We may have a real British Open this week at Royal Birkdale — that means rain, stiff winds and temperatures lower than the scores. And all true fans of this game should be excited to watch. Foul weather changes everything at a British Open. At tournaments in America, officials deal with summer thunderstorms and rain delays by whisking players off the course in brand new cars to a well-stocked clubhouse and all the comforts of home. But poor weather seldom stops play at the British Open because they don’t often have thunder and lighting, which is associated with heat and humidity. On a links course like Royal Birkdale, which is 100 yards from the Irish Sea, the rain sweeps in from the northwest across the cold sea and brings with it lower-than-normal temperatures and a cool wind.
This affects everything on the course and gives players that grew up in these conditions -- and a few players who didn’t -- a definite advantage.
Rain and wind can affect the spin and launch of the golf ball, which in turn impacts distance and control. It also affects your ability to move -- if you’re not dressed properly for the conditions, your ability to rotate can be restricted. That hampers your golf swing. Wind means added trouble for taller players with wider arcs to their swings. Shorter players with more compact and efficient motions often have an advantage in these conditions. Experience counts too, since adverse weather can change a player 's plan of attack. Guys who don't play here much might be psychologically uncomfortable and lack confidence in bad weather.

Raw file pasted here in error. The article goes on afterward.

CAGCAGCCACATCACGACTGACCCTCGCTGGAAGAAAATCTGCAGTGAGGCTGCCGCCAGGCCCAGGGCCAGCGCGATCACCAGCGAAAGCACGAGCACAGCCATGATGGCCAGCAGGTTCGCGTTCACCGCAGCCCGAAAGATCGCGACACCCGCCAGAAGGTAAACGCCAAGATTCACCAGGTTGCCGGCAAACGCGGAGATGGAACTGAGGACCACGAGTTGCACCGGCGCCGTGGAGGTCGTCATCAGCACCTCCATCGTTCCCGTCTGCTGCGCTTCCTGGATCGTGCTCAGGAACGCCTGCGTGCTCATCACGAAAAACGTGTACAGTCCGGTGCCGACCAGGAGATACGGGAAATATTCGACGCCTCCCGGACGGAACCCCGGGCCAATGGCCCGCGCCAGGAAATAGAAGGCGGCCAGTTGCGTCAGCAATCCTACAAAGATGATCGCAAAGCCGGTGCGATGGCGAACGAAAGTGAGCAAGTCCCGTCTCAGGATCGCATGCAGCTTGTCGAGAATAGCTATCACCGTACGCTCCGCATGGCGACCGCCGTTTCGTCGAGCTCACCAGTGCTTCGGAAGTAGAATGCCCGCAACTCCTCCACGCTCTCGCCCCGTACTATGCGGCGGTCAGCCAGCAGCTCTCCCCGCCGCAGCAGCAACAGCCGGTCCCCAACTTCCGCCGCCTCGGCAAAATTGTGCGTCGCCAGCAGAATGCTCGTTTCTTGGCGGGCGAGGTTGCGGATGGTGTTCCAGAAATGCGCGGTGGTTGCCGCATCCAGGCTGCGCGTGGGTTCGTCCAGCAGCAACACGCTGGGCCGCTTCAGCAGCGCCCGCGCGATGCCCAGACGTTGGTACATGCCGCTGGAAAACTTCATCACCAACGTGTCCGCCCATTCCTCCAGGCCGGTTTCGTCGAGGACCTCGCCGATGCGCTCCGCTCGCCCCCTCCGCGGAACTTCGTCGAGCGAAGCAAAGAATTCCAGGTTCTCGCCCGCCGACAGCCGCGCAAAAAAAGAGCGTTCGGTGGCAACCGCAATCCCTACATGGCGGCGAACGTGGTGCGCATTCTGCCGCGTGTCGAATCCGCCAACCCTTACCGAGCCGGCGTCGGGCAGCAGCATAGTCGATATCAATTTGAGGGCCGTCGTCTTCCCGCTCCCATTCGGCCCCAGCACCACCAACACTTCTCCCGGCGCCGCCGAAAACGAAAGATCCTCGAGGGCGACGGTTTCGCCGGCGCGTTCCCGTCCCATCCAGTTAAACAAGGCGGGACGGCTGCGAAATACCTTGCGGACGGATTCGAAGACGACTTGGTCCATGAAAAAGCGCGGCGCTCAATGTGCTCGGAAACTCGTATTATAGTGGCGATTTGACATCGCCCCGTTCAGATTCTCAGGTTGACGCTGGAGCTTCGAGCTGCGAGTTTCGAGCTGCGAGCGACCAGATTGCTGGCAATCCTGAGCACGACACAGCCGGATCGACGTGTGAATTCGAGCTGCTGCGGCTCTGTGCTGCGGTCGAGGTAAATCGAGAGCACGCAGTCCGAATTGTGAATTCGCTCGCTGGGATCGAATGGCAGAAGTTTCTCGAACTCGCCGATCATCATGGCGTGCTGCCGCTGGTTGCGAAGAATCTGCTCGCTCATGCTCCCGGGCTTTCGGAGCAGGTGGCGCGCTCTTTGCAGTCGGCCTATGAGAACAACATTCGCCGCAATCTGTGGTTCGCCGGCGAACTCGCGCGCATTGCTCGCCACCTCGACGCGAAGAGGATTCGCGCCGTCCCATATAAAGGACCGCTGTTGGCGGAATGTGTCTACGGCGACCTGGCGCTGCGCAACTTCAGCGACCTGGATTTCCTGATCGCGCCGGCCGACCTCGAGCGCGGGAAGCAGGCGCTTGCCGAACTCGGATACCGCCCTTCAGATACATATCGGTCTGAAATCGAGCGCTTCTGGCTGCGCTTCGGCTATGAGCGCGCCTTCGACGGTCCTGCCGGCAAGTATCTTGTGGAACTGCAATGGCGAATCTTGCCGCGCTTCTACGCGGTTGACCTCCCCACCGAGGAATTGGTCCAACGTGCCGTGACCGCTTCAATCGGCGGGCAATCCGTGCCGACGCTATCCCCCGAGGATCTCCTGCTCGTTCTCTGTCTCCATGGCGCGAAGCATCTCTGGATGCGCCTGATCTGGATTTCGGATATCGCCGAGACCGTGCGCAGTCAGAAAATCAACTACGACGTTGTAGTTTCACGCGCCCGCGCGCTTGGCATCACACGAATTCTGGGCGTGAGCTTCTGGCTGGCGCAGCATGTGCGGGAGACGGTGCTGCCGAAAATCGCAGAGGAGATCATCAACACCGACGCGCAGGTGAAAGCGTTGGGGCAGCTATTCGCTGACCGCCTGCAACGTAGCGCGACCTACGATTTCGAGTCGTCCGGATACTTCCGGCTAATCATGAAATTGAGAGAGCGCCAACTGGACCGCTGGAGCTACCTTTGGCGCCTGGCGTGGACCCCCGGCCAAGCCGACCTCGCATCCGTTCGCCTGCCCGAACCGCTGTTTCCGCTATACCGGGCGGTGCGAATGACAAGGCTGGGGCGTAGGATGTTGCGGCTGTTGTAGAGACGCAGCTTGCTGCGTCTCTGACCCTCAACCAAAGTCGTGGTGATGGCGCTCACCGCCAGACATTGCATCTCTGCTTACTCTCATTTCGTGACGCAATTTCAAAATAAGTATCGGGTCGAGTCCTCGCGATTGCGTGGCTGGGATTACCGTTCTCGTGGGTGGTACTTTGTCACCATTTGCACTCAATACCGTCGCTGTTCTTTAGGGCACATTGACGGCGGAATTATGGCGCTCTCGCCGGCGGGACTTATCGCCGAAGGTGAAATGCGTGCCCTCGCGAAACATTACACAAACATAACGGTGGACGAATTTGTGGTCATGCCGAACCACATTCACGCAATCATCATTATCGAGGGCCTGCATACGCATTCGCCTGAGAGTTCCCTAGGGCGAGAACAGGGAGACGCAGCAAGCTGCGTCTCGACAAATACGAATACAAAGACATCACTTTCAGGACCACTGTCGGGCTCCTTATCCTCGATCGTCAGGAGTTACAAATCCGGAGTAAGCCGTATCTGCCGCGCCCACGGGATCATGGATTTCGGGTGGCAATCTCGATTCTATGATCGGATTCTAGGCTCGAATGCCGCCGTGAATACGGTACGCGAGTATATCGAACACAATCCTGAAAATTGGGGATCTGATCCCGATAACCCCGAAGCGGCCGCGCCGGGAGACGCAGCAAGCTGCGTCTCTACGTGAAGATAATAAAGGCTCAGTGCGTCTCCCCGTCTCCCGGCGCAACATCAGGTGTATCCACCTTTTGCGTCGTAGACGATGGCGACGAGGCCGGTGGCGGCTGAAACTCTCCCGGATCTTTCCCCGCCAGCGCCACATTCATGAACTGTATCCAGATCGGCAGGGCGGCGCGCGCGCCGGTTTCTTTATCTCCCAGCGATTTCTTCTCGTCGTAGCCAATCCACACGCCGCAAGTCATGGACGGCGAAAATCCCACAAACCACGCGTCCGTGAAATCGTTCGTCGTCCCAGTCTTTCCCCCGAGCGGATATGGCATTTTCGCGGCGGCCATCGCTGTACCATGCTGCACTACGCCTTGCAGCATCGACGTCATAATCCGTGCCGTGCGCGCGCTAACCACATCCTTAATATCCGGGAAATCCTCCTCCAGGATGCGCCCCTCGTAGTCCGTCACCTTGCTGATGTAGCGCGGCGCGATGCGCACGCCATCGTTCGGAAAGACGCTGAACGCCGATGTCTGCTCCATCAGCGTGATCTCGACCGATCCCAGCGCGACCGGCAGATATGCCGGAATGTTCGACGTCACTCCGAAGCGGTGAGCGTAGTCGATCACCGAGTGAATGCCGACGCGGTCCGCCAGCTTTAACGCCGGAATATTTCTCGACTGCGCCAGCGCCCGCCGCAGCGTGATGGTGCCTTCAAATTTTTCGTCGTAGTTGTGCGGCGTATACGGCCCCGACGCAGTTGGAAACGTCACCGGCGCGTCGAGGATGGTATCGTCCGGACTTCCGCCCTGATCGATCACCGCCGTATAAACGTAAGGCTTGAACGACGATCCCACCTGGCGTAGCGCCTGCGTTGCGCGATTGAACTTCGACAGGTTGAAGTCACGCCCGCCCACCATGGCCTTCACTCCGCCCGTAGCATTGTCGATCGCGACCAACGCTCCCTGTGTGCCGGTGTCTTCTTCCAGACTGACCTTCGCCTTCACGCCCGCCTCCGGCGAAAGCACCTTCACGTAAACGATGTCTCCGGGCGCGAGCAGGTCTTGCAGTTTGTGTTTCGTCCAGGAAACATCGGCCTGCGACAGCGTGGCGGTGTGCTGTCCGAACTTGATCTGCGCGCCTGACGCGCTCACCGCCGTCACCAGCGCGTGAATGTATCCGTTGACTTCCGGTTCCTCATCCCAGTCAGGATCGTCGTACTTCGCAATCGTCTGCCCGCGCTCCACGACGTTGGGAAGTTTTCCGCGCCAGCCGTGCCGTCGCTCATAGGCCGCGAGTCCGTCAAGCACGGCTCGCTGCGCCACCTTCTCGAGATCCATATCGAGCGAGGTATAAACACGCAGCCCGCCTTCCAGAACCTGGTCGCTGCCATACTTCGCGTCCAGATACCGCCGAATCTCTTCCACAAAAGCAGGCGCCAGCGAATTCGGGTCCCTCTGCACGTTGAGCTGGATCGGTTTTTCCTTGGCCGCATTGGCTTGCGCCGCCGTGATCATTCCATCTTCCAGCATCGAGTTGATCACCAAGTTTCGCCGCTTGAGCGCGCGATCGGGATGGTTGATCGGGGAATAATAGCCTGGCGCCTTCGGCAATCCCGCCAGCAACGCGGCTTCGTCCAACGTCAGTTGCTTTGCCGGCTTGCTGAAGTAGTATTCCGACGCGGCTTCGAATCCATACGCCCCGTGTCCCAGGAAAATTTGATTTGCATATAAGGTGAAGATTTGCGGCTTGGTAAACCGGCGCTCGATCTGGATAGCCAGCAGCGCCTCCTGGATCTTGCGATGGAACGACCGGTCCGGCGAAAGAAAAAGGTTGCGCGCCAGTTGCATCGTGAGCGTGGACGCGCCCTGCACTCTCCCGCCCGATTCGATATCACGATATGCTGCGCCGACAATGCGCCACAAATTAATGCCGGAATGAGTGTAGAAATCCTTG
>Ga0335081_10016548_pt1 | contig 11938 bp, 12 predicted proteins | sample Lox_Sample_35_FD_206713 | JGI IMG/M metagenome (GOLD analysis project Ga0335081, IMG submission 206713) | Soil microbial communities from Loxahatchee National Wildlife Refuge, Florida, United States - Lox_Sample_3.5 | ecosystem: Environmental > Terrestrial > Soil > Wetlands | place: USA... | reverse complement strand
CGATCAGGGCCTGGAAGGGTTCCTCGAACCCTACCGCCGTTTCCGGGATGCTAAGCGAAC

With that in mind, here are the guys who I believe can handle what Mother Nature could bring this week: Justin Leonard: The 1997 Open Champion is mentally tough and a good ball striker. Sergio Garcia: He’s finally starting to putt well and has always hit the ball solid and low. Plus, he should have won last year. Paul Casey: This might be his year — he has lots of power and can handle the weather conditions.Padraig Harrington: Don’t underestimate his ability to repeat. He loves links courses and won the Irish PGA Championship last week on a links course -- in weather than would have sent Himalayan mountain goats running for shelter.Trevor Immelman: He hasn’t done much since Augusta, but he has the swing and game for Birkdale. Anthony Kim: He’s a first-timer riding a wave of confidence, and he just might surprise the field. Justin Rose: He's coming home to a course he knows well with positive memories of the ’98 Open. He also understands how to play in wet conditions and has been close to breaking through.
(Photo: Jon Super/AP) Golf Magazine Top 100 Teacher David Phillips teaches at the Titleist Performance Institute in Oceanside, Calif.